The UK’s revenue from oil and gas has plummeted by 54 per cent in the space of a year from £4.7bn in 2013-14 to just £2.1bn in 2014-15 as world oil prices continue to drop.
The fall is more than double that of the previous year, when revenue fell by 24 per cent from 2012-13 to 2013-14, with the figure now a long way from the high of £10.9bn in 2011-12.
The revenue comes from a variety of taxes on the oil and gas industry in the UK and naturally depends on how much money the industry makes, with the Office for National Statistics (ONS) explicitly blaming the drop on “falling oil prices” – and the reason they are falling is the self-interest of oppressive regimes in trying to undermine fracking.
Oil prices had been steadily dropping for some time thanks to the U.S. shale boom flooding the market. The ease and efficiency of fracking, combined with the abundance of shale oil, means that those who have been brave enough to adopt the extraction method have been richly rewarded.
Now, fearing for their economies – and ultimately their very survival – member nations of the oil cartel OPEC decided to fight fire with fire.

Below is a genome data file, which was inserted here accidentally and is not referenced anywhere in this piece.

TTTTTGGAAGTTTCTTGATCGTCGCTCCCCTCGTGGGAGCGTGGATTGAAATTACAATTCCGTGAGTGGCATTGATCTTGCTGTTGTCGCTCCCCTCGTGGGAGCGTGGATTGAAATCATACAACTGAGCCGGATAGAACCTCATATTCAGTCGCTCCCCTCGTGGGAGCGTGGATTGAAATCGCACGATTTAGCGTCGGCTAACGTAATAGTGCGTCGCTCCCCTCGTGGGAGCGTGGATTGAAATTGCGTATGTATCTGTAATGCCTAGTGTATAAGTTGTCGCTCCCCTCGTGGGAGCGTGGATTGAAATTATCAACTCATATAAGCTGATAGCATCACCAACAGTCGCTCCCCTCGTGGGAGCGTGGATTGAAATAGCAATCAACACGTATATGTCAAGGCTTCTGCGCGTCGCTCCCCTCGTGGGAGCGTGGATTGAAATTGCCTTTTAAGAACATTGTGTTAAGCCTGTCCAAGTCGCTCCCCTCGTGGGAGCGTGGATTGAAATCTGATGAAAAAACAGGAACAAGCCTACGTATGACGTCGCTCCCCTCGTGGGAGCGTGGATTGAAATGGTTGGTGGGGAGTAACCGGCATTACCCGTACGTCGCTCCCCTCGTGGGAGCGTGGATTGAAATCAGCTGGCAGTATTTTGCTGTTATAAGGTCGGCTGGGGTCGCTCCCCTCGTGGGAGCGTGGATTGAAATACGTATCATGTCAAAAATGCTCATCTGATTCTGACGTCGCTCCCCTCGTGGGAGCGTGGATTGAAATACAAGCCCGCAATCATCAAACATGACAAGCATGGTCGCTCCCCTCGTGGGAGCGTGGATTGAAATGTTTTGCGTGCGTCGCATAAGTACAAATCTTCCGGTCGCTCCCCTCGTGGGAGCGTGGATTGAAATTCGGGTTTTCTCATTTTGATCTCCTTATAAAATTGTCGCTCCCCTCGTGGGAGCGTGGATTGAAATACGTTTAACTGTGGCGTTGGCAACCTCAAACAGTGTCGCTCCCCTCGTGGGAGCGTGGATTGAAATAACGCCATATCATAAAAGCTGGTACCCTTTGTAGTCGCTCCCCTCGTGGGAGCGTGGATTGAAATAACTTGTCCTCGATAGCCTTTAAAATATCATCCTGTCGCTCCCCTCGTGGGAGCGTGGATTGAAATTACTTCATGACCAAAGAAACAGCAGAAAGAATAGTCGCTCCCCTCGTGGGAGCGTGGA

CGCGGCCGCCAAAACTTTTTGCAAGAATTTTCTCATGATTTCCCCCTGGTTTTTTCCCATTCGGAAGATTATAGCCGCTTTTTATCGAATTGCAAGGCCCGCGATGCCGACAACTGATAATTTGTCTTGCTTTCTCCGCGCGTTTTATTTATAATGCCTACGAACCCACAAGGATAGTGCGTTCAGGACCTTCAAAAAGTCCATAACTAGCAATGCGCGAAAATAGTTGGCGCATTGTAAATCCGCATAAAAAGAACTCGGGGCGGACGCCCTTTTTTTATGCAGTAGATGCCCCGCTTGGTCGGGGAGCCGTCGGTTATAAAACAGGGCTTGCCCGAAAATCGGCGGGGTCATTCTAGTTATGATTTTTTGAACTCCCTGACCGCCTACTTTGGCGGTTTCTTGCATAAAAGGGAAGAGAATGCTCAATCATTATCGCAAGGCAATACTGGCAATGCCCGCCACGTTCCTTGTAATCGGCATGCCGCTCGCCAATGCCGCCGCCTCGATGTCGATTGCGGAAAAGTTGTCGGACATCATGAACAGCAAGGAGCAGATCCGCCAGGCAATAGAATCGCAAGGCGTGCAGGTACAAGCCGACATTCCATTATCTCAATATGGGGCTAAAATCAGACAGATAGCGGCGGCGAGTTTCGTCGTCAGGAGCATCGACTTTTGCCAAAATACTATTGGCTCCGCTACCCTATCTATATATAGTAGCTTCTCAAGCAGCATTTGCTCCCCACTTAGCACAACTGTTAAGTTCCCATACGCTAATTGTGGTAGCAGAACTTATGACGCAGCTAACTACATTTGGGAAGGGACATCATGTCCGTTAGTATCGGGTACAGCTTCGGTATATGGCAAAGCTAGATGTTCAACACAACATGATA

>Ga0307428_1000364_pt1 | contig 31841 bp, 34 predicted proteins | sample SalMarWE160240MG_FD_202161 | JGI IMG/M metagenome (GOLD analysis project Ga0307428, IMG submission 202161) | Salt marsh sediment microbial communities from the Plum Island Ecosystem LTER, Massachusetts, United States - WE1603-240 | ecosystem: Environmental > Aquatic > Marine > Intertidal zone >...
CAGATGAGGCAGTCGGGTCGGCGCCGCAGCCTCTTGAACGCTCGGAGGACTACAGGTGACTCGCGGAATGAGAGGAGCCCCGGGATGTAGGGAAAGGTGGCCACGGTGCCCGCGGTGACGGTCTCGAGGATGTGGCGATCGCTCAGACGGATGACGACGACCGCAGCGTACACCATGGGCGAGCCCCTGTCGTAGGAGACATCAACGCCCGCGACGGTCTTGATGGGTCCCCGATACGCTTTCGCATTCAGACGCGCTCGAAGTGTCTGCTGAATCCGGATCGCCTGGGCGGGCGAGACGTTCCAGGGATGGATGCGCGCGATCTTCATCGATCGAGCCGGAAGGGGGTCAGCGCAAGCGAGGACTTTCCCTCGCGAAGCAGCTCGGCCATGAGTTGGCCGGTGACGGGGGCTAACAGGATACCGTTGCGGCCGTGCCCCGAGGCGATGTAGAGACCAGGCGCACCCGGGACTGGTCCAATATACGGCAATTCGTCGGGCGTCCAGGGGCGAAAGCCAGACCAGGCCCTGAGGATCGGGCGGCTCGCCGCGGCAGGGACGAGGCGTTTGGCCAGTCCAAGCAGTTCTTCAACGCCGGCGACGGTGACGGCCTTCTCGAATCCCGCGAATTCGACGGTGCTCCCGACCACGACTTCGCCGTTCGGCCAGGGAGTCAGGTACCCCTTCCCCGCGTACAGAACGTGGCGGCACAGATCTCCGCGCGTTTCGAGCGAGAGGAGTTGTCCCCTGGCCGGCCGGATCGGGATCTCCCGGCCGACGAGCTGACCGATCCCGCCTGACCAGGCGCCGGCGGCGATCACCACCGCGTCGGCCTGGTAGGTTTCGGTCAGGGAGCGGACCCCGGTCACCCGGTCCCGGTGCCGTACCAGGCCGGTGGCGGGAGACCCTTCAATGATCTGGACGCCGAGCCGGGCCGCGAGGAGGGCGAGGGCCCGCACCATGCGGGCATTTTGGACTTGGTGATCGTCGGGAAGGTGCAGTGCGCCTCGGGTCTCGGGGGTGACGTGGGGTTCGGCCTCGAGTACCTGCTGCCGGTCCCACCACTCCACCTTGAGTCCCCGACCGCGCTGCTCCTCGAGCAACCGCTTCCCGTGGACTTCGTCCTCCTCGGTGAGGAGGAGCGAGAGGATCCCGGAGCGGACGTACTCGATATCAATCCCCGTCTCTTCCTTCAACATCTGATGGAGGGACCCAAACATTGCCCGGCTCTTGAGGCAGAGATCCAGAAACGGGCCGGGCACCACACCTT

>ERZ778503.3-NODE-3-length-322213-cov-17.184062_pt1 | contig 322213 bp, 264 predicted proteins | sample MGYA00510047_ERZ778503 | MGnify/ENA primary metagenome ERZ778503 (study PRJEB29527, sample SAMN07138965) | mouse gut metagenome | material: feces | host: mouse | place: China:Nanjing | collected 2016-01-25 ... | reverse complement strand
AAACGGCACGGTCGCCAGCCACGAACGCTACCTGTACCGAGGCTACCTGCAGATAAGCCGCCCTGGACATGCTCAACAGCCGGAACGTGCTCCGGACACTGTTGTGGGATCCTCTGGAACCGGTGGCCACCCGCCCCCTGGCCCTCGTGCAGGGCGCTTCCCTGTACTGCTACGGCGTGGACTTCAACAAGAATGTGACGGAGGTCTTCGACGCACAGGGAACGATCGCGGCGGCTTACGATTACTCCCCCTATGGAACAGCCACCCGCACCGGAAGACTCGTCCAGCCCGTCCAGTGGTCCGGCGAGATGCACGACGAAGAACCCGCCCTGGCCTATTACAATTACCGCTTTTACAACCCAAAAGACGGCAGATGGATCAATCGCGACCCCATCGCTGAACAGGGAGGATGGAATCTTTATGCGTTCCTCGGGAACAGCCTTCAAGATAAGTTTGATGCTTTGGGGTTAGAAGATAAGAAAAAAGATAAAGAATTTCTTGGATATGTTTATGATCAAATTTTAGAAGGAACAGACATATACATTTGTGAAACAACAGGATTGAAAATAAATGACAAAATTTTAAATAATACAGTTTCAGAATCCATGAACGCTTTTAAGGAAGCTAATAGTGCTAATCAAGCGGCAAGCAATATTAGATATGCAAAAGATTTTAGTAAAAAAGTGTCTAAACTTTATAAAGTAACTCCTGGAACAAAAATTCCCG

In an audacious gamble, they upped production and forced the price down even further in the hope they could bankrupt the fledgling U.S. fracking industry before inflicting too much damage on themselves.
Leading OPEC members include Saudi Arabia, Iran, Qatar and Venezuela – states that depend almost entirely on oil revenue to fuel their economies.
However, there are now signs they may have failed. Last month, a draft OPEC report said that producers outside the cartel, including American shale firms, will increase production “until at least 2017” suggesting they are anything but defeated.
It is now clear that the cost of fracking is considerably less than OPEC had hoped, with shale wells relatively easy to operate, meaning that the American firms may ultimately emerge victorious.
In the midst of this dispute, the UK’s revenue from this industry continues to fall.
One group who will find it particularly jarring are the Scottish Nationalists, who wildly over-estimated the value of North Sea oil during last year’s independence referendum in order to prove Scotland’s economy could survive outside the UK.
While prices may rise or fall in the long run, many in Britain will be left wondering – if shale gas is so abundant, cheap and comparatively easy to obtain, why are we not fracking here?